Drone flyer diary – Samantha Farrow

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Left to right: SLSNT CEO Samantha Farrow, SLSNT Unmanned Aerial Vehicle Pilot Tom Caska, Westpac Regional General Manager Lisa Grundy.
Left to right: SLSNT CEO Samantha Farrow, SLSNT Unmanned Aerial Vehicle Pilot Tom Caska, Westpac Regional General Manager Lisa Grundy.

The Australian drone industry recently reached a new milestone, with Surf Life Saving Northern Territory (SLSNT) approved by CASA as the 2,000 th remotely piloted aircraft operator’s certificate (ReOC) holder.

Samantha Farrow, CEO of SLSNT, says the organisation applied for a ReOC after being given the opportunity to become part of the national Westpac Life Saver Rescue Drone program.

‘Based in Darwin, [Westpac’s Life Saver Rescue Drone program] aims to provide critical aerial surveillance to support surf lifesaving operations,’ Samantha says.

‘[It] complements existing rescue services and is an additional tool for surf lifesavers, which can help save lives and keep Territorians safe.’

With local beaches located within proximity to Darwin Airport, the drone rules regarding airports were top of mind for Samantha and SLSNT when applying for their ReOC.

‘Surf Life Saving is focused on safety … we wanted to make sure we followed all rules and regulations,’ Samantha says.

The SLSNT DJI Mavic 2 Enterprise drone in action
The SLSNT DJI Mavic 2 Enterprise drone in action

‘We are a small operation at the moment with only 4 pilots all working under the leadership of our Chief Remote Pilot, Steve Goat.

‘We have another 4 volunteers currently going through their training and we hope to continue growing in the coming years.’

Samantha says SLSNT currently uses drones under 2 kg, including a DJI Mavic 2 Enterprise equipped with a loud hailer and infrared camera.

‘The drone can relay vision with pin-point accuracy and will be able to use thermal imaging and a loudspeaker to assist search and rescue operations while helping to spot rips, distressed swimmers and potential hazards in the water,’ she says.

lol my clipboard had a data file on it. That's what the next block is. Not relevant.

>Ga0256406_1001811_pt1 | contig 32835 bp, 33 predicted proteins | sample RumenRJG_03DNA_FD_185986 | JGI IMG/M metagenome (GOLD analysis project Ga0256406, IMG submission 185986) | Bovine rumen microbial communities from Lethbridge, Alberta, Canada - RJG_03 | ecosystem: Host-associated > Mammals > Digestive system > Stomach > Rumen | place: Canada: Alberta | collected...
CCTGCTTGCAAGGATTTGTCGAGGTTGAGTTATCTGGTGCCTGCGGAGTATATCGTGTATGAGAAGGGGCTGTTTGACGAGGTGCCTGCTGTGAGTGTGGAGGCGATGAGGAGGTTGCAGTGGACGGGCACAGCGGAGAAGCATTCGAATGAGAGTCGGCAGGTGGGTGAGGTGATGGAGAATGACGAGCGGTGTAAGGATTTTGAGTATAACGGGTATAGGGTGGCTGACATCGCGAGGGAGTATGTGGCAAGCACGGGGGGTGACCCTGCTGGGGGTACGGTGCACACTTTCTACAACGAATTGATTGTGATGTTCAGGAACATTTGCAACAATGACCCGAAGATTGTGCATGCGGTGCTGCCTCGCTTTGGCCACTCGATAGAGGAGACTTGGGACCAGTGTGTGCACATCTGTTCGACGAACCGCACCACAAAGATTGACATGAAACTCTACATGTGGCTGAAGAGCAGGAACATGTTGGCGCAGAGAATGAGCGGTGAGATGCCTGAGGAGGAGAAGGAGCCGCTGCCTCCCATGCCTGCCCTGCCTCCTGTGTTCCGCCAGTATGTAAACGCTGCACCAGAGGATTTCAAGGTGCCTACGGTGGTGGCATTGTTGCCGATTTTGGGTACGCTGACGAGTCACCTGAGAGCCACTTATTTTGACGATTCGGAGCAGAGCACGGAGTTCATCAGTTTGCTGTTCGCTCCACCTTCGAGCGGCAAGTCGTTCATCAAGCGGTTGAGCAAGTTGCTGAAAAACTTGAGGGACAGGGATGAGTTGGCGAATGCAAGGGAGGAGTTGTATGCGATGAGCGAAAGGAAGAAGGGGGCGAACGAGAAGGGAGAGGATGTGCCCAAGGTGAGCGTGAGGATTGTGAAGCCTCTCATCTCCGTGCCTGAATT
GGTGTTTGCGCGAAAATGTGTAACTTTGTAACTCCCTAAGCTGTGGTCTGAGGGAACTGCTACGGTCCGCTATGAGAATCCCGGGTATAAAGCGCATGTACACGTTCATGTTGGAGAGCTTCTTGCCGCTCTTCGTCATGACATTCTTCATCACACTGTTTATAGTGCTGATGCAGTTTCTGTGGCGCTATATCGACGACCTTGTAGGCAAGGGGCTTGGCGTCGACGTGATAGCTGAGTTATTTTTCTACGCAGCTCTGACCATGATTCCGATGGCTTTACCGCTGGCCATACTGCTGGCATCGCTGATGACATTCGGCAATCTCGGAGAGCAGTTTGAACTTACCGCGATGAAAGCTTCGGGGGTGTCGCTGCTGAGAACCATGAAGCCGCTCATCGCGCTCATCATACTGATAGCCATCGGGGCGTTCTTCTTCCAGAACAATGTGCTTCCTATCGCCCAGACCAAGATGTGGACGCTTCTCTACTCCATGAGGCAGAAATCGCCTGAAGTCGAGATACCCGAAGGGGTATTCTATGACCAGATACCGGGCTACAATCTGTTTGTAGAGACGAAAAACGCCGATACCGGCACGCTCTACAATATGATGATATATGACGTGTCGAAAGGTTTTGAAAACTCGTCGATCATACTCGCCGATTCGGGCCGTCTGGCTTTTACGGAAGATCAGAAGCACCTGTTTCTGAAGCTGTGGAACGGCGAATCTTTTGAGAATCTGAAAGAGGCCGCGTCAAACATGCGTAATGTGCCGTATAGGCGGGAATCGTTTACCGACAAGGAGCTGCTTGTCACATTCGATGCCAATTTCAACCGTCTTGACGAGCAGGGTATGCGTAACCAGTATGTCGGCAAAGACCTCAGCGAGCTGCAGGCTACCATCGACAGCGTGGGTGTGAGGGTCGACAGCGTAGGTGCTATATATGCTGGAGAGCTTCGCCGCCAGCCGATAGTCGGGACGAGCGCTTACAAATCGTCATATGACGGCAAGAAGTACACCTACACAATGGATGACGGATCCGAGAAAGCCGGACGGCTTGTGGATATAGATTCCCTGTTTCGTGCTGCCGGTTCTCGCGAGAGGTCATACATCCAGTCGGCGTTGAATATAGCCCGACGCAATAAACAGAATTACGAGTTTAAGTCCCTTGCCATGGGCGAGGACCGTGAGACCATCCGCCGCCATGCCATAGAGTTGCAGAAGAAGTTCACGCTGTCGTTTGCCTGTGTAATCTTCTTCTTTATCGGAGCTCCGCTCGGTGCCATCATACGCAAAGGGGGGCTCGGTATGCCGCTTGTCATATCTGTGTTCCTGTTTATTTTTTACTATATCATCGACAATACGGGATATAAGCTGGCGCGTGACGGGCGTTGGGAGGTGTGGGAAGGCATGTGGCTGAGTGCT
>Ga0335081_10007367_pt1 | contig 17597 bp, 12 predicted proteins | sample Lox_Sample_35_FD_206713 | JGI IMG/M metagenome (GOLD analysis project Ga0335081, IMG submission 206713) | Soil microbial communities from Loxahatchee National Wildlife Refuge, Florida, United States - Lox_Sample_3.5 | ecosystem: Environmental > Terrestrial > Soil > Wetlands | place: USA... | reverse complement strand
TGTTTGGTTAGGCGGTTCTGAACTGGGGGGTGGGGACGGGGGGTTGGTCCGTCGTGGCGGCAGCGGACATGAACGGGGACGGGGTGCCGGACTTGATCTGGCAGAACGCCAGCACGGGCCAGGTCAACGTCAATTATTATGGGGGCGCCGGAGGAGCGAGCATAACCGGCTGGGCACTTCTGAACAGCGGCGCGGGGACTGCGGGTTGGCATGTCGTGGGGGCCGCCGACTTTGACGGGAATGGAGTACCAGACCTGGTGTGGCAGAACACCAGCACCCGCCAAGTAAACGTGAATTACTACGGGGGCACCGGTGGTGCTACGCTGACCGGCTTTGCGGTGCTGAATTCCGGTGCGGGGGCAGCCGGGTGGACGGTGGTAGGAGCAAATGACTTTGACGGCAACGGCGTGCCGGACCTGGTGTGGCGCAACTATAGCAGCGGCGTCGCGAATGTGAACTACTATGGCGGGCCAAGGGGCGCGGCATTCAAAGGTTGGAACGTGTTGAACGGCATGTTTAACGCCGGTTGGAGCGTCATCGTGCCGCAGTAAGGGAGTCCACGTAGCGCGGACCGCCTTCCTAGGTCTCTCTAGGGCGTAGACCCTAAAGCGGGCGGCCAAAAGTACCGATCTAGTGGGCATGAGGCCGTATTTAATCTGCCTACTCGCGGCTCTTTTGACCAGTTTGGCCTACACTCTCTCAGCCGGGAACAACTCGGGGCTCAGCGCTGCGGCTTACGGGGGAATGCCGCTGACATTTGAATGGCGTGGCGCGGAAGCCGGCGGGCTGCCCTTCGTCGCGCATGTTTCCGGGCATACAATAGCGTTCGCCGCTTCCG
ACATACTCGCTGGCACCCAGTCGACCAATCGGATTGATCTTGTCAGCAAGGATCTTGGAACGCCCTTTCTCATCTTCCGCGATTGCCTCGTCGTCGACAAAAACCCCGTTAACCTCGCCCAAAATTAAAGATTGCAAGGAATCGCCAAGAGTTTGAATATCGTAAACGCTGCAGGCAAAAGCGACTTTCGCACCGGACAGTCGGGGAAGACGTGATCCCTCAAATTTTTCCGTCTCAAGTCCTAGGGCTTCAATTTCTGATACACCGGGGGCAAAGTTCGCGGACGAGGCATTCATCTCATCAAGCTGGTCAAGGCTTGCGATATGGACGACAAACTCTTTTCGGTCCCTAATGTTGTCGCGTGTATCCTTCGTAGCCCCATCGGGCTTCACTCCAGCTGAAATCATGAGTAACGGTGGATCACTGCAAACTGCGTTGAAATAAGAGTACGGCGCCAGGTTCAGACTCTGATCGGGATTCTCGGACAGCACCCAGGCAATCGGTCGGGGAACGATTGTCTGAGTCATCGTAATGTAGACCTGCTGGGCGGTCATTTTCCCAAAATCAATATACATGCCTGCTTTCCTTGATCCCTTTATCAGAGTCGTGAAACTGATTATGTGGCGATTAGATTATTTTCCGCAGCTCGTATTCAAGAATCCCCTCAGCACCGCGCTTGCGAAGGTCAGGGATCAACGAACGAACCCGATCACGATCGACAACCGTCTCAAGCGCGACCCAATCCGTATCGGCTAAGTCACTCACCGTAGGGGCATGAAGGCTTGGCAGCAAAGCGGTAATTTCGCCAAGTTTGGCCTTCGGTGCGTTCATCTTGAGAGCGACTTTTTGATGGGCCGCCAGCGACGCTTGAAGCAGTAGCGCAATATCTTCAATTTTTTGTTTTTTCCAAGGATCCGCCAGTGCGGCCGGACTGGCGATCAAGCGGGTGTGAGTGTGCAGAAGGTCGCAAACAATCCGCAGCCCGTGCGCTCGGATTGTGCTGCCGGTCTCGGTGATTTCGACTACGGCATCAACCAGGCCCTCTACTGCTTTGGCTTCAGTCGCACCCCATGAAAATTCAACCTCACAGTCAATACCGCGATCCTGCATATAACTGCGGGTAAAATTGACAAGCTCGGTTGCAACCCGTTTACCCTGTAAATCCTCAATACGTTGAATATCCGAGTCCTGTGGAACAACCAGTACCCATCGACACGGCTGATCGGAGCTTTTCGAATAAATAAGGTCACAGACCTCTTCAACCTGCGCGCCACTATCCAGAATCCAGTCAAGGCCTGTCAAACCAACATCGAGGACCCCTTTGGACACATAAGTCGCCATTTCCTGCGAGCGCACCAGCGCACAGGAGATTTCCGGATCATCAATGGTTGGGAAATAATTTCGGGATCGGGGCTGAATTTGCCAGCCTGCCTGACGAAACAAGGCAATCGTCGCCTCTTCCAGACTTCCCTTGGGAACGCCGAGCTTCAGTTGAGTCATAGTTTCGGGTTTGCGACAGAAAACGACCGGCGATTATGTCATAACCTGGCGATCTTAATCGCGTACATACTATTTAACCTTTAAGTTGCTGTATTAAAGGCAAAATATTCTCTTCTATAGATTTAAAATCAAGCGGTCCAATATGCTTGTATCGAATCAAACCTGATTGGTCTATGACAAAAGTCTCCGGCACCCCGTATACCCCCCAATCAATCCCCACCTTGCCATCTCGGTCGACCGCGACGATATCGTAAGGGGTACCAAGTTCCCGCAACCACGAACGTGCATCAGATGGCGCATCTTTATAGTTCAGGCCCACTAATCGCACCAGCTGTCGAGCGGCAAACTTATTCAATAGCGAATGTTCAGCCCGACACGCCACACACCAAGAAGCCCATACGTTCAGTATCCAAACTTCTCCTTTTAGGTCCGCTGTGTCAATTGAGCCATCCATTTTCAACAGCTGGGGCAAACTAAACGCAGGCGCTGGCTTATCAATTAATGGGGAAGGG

As far as what she’d like to see in the future, Samantha says SLSNT is very excited to see the long-term effects of drone use in their work, to help keep the community within the NT coastal areas safe.

A search and rescue vessel pictured with a DJI Mavic 2 Enterprise at the launch of the Westpac Lifesafer Rescue Drone program, June 2019
A search and rescue vessel pictured with a DJI Mavic 2 Enterprise at the launch of the Westpac Lifesafer Rescue Drone program, June 2019

‘We are really excited to get flying and see the long-term potential,’ she says.

When asked for her top drone safety tips, Samantha emphasises the importance of the drone safety rules, knowing where you can and can’t fly and not flying near emergency operations.

‘As the majority of Darwin is well within the restricted airspace, both commercial and [recreational] drone pilots need to be aware of all rules and adhere to them,’ she says.

‘We regularly see or hear of drones flying in this space without following prior approval procedures, which is a huge safety concern. Only last week we heard of the Bush Fires NT helicopter having to be grounded during a catastrophic bushfire due to a drone being flown.’

Training on Lee Point Beach, NT, with pilot Dennis on the controls
Training on Lee Point Beach, NT, with pilot Dennis on the controls

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